How one measures up depends a lot on what yardstick one uses.
Measuring golf skills, for example, against Nicklaus, Palmer or Woods would quickly lead almost any golfer to take up Pickleball instead. But if a golfer measures his driving or putting against how he played last week, last month or last year, it's possible to gauge real progress.
All of us have different tools or approaches by which we can, and do, evaluate ourselves and our communities. The late business consultant and author Peter Drucker suggested, wisely, that "what get's measured, gets managed." And that management helps to ensure progress in the desired direction.
The city of Fort Smith, according to City Administrator Carl Geffken, took stock of itself in one particular measure and officials there felt they could do better.
The Human Rights Campaign, an LGBTQ advocacy group, annually issues its findings about inclusivity. The group's yardstick involves how well cities are doing with regard to nondiscrimination laws, municipal services, law enforcement and leadership on LGBTQ equality. Cities -- 506 of them in 2020 -- are also evaluated on how they do as employers.
In 2020, Fort Smith scored 21 out of a possible 100 points. The national city score average was 64 points, the highest ever. In Arkansas, the highest scoring city was Little Rock at 66 points, followed closely by Eureka Springs at 63. Fayetteville scored 44, then the scores drop precipitously. In addition to Fort Smith's score, Springdale scored 19; Conway, 16; North Little Rock, 15; and Jonesboro, 0.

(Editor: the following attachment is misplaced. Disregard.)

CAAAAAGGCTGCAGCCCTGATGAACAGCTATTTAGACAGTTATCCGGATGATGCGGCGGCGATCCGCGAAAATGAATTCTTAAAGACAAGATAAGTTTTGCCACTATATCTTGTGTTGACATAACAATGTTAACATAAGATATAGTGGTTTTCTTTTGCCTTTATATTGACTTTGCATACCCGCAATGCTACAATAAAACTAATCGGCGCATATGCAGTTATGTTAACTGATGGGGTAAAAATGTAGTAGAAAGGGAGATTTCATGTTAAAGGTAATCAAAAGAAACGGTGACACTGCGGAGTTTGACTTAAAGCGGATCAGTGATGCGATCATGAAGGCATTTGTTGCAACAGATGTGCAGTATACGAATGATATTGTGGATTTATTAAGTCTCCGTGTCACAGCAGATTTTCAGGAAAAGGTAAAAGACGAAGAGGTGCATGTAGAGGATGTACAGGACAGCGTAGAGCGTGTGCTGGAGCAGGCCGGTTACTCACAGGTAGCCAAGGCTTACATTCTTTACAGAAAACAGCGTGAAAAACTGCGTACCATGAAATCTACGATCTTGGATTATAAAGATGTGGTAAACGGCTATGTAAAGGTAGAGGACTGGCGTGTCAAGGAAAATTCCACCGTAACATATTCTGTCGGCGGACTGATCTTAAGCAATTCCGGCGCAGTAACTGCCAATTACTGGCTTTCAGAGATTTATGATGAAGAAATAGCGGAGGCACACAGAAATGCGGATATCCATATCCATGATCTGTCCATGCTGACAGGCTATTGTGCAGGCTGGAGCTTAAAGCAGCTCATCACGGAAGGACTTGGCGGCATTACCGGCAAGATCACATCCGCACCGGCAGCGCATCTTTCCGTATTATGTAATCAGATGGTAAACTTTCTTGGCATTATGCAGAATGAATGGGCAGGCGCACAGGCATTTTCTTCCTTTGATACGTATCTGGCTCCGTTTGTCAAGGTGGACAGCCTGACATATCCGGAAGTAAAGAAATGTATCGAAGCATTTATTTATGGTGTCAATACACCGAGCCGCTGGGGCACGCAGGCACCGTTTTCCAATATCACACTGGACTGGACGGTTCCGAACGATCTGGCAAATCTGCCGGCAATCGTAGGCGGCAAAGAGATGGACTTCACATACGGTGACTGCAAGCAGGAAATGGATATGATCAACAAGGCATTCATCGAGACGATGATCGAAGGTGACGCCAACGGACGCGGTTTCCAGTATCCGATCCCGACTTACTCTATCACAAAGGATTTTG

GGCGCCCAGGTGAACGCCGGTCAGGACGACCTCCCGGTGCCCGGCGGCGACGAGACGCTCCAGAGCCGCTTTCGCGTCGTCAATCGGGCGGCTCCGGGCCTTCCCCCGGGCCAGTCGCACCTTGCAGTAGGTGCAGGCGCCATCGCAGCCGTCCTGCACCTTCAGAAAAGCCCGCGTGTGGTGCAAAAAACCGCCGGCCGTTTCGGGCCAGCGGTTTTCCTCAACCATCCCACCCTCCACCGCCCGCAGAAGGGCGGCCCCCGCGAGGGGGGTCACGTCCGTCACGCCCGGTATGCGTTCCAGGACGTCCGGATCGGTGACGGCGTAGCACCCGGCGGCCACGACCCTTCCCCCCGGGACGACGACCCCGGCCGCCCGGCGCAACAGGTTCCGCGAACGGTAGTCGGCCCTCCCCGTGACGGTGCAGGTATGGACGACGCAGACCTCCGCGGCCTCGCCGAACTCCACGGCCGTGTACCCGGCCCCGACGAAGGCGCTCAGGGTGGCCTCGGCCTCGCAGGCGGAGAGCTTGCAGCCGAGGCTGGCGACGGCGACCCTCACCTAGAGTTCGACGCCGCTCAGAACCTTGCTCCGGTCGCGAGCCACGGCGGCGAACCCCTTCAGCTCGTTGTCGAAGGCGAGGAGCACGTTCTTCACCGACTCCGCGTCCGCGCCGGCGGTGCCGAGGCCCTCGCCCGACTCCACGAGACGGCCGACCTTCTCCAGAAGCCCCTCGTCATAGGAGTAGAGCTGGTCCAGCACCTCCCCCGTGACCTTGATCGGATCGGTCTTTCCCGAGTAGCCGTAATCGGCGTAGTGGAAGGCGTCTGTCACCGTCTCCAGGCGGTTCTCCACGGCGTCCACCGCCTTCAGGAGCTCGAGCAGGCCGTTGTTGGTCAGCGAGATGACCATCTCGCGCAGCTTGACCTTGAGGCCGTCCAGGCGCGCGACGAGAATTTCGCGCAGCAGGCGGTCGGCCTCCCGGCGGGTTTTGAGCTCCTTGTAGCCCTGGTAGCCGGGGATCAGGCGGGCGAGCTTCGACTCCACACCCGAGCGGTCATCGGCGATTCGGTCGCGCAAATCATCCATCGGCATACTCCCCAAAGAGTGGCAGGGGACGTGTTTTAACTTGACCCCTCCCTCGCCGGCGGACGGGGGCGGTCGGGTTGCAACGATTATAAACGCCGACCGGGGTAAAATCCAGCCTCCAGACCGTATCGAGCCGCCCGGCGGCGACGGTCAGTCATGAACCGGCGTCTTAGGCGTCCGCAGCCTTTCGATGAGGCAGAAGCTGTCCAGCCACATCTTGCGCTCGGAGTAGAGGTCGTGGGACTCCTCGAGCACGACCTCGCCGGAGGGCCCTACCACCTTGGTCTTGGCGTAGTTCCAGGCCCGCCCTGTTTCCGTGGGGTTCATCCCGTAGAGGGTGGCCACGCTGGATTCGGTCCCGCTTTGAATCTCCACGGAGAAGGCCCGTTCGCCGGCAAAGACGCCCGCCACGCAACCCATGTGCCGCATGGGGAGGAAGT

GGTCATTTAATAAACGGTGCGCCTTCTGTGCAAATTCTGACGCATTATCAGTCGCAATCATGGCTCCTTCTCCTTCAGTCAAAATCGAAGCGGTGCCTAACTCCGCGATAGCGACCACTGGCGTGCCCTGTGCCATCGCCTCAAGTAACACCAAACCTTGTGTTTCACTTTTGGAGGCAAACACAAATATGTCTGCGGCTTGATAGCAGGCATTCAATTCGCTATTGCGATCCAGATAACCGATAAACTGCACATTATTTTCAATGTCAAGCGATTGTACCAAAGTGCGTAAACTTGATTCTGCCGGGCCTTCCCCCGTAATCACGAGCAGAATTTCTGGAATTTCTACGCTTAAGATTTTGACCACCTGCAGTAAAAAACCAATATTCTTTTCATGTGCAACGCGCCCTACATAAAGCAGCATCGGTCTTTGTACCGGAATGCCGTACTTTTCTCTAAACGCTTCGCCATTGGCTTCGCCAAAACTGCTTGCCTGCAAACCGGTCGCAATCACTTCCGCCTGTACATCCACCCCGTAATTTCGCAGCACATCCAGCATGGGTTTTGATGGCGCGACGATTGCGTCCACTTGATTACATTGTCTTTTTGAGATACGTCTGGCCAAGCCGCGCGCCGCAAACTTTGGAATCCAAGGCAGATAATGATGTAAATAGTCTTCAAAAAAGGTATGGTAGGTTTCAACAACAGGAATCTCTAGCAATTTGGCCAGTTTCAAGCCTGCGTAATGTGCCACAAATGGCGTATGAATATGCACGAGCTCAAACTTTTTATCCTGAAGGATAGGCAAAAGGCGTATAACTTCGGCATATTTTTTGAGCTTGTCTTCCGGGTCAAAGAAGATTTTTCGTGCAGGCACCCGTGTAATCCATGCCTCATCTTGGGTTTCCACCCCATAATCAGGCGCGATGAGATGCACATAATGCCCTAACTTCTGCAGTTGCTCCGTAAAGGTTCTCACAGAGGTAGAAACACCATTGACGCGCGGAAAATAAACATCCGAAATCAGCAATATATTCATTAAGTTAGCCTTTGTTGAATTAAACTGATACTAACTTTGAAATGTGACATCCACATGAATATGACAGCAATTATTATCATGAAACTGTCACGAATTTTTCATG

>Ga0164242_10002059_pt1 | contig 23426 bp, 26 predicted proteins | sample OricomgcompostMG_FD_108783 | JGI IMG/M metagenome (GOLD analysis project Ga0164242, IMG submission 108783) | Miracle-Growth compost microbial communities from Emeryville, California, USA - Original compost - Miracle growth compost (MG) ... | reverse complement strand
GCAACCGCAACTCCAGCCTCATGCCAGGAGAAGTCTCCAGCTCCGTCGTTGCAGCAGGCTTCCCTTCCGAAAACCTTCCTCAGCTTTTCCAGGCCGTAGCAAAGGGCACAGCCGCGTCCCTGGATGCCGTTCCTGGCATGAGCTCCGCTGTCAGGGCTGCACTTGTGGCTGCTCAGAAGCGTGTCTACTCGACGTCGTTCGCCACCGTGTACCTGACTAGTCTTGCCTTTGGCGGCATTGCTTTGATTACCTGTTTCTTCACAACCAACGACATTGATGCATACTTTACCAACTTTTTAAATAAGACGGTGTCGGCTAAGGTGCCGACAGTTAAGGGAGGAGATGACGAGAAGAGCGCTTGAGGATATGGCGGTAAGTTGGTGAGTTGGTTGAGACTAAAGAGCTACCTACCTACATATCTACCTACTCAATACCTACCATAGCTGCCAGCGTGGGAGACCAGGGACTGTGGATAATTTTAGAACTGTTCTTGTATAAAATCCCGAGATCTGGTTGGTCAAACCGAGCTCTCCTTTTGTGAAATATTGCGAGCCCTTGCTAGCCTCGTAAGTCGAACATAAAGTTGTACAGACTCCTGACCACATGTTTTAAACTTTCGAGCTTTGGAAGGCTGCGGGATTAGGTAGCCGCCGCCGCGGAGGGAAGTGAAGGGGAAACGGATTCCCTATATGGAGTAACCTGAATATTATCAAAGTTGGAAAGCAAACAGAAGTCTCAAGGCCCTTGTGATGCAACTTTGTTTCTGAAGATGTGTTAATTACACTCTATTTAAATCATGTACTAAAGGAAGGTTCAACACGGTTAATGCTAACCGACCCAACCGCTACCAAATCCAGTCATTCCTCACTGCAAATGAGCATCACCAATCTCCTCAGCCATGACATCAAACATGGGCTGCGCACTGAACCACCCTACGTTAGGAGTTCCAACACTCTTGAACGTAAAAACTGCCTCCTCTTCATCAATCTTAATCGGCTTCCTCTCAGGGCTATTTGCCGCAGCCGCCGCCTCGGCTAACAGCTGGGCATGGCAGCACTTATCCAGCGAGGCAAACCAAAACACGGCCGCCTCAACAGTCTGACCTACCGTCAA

Is Fort Smith a welcoming and inclusive city? In some ways, yes. But after last week, perhaps even more so.
The Board of Directors unanimously, with one member absent, voted to add language to its human resources policy protecting nonuniformed city employees from discrimination on the basis of sexual orientation and gender identity. In doing so, the city was aligning its policies with a 2020 U.S. Supreme Court decision that applied the Civil Rights Act of 1964 to protections for LGBTQ employees.
Does the Board of Directors' decision reflect a shift in attitudes? Probably, to a degree, but it's also clear the city is exercising a form of self-preservation, or self-promotion.
"Reports such as these," said Geffken, referring to the Human Rights Campaign's findings, "are used by companies who would want to come here from around the country, and this is one way of showing and proving that Fort Smith is indeed a welcoming place."
Geffken said he hopes to raise Fort Smith's score to 38 points by taking a pro-equality position and hiring an LGBTQ liaison.
One can quibble over any town's reasons for such changes. Is it any more or less significant if someone supports measures of inclusion and equality out of a desire to make their town more attractive for economic development or because the shift is the right thing to do? Both can certainly be true.
When an employee handles a job with skill and effectiveness, there really is no room for discrimination on such nonfactors as race, sex, sexual orientation and the like.
Fort Smith has apparently determined the yardstick provided by the Human Rights Campaign fits the city's goals for a better future. It's measuring and its managing what's to be expected within city government. From an economic development perspective, the city is comparing itself to others and hoping to come out on top. Last week's decision is a step in that direction.
But as with those golfers, real progress will involving measuring the Fort Smith of today against the Fort Smith of yesterday and tomorrow.
What’s the point?
Fort Smith offers its employees better protection against discrimination by adopting a needed policy.